Batushka from Białystok who perform as faceless Christian Orthodox priests with a particular emphasis on the dark side of things!


There are serial killers in every nation on earth and Poland has an impressive record of its own, including a number of 'vampires' (guys that like to murder women). Karol Kot, the Vampire of Kraków, did actually have stronger qualifications, however, as he visited abbatoirs at a young age and enjoyed drinking still-warm pigs' blood! Cannibalism has also popped up a few occasions. Arguably the most infamous of these was Karl Denke, who operated around Ziębice (near Breslau - now Wrocław).
A rather vampirous post-mortem photo of cannibal Karl Denke.
Denke frequently travelled to Breslau, where he was licensed by the Butchers Guild to sell pork in the big city markets - all of it boneless, pickled and in jars; he was specifically known to sell his jars labelled 'skinless pickled pork' in the city's Hala Targowa. He was eventually arrested after a homeless man escaped his apartment and alerted the authorities. Although Denke hanged himself in his cell before a sentence could be passed, the subsequent investigations revealed that his apartment had been set-up as a makeshift meat-processing plant where human remains of at least 40 different individuals were identified.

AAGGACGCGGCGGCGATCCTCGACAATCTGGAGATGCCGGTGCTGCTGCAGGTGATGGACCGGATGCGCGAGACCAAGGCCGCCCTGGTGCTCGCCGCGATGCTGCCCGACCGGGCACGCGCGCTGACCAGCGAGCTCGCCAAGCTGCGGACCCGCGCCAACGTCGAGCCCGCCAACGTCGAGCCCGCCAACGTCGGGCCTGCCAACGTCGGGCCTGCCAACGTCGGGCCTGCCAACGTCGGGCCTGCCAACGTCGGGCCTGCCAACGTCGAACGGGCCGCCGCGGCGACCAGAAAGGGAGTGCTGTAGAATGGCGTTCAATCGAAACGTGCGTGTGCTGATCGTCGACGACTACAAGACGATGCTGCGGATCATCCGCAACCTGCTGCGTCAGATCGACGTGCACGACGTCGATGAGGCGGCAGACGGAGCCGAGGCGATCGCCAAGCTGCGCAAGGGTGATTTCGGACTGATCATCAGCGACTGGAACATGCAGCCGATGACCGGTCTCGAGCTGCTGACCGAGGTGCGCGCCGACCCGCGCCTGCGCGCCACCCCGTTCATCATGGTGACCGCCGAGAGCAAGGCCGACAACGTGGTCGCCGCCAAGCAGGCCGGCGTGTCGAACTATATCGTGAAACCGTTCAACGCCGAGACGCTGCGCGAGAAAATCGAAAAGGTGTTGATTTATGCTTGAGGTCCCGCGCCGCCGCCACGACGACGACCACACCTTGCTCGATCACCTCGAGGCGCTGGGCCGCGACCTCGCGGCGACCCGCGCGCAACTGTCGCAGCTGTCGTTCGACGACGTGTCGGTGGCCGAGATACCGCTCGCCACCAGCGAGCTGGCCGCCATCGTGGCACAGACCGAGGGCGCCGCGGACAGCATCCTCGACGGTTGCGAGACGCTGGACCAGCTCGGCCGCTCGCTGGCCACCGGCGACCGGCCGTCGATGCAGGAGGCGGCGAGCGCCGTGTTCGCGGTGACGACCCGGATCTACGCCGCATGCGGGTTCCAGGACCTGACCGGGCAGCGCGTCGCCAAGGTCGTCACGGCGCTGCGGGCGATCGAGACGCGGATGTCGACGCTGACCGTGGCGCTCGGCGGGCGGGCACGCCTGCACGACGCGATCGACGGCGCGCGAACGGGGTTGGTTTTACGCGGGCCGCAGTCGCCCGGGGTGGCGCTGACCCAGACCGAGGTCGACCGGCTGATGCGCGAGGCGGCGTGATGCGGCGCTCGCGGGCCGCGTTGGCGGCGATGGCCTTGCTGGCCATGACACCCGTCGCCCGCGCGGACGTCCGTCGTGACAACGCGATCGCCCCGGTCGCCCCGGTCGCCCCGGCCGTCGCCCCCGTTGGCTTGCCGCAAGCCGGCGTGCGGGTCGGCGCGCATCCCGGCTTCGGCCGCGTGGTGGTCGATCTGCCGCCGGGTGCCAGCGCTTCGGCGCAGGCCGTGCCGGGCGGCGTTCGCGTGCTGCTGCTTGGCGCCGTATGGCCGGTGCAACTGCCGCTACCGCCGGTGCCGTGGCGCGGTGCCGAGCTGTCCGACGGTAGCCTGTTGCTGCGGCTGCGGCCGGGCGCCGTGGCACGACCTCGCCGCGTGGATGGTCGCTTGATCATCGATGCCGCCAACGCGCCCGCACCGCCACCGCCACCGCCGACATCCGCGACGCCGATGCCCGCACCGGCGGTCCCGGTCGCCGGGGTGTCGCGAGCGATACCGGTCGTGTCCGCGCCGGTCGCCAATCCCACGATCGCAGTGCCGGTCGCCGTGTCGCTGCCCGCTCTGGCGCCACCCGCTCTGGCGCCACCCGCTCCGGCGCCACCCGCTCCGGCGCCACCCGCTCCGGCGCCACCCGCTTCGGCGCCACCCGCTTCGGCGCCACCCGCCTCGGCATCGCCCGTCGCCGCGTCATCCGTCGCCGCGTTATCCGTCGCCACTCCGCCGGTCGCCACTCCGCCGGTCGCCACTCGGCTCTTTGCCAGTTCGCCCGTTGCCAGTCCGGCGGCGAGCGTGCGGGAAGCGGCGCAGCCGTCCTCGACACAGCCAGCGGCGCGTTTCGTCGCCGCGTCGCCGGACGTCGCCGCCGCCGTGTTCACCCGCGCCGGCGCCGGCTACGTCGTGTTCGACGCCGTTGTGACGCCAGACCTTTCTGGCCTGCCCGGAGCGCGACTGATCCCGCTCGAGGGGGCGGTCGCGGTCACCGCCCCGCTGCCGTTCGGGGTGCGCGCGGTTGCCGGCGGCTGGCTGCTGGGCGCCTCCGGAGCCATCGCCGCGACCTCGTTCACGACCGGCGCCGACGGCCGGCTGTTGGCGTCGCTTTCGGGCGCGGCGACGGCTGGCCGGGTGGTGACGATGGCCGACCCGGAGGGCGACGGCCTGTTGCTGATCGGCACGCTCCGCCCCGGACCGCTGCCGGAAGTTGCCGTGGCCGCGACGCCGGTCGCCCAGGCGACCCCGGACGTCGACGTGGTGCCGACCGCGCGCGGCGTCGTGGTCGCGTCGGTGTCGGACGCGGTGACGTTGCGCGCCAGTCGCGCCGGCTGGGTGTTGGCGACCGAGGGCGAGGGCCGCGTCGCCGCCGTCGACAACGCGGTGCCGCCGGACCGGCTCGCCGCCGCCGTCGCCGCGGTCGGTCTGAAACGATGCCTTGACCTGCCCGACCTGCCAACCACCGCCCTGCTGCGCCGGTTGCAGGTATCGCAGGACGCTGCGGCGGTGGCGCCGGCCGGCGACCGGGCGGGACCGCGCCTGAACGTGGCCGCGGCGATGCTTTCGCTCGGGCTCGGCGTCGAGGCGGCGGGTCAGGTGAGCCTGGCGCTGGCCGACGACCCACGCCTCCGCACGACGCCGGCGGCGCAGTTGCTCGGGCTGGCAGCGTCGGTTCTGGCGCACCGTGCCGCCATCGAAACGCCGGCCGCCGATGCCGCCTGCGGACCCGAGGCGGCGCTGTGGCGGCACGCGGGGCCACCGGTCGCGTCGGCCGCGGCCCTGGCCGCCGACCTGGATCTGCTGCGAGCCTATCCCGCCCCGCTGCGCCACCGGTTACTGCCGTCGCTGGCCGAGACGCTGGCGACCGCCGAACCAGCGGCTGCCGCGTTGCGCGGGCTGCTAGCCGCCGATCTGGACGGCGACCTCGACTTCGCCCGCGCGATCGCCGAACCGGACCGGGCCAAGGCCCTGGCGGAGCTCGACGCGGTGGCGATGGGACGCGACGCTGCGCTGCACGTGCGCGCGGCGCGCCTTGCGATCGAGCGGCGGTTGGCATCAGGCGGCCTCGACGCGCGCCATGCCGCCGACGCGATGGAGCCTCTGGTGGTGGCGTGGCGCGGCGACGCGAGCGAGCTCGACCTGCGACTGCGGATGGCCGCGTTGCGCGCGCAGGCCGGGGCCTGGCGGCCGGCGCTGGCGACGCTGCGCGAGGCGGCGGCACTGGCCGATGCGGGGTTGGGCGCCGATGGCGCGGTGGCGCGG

There is a town called Złe Mięso (ENG: Bad Meat) in Pomerania, which takes our pick for the Weirdest Place Name in the Poland and this is no accident. In the 15th century, the town was the site of a tavern, in the vicinity of which several disappearances had been reported to the local authorities. Following an investigation, it was revealed that the owner of the tavern had been murdering guests and serving the meat to other patrons! Despite the dark revelations, the name has remained to this day.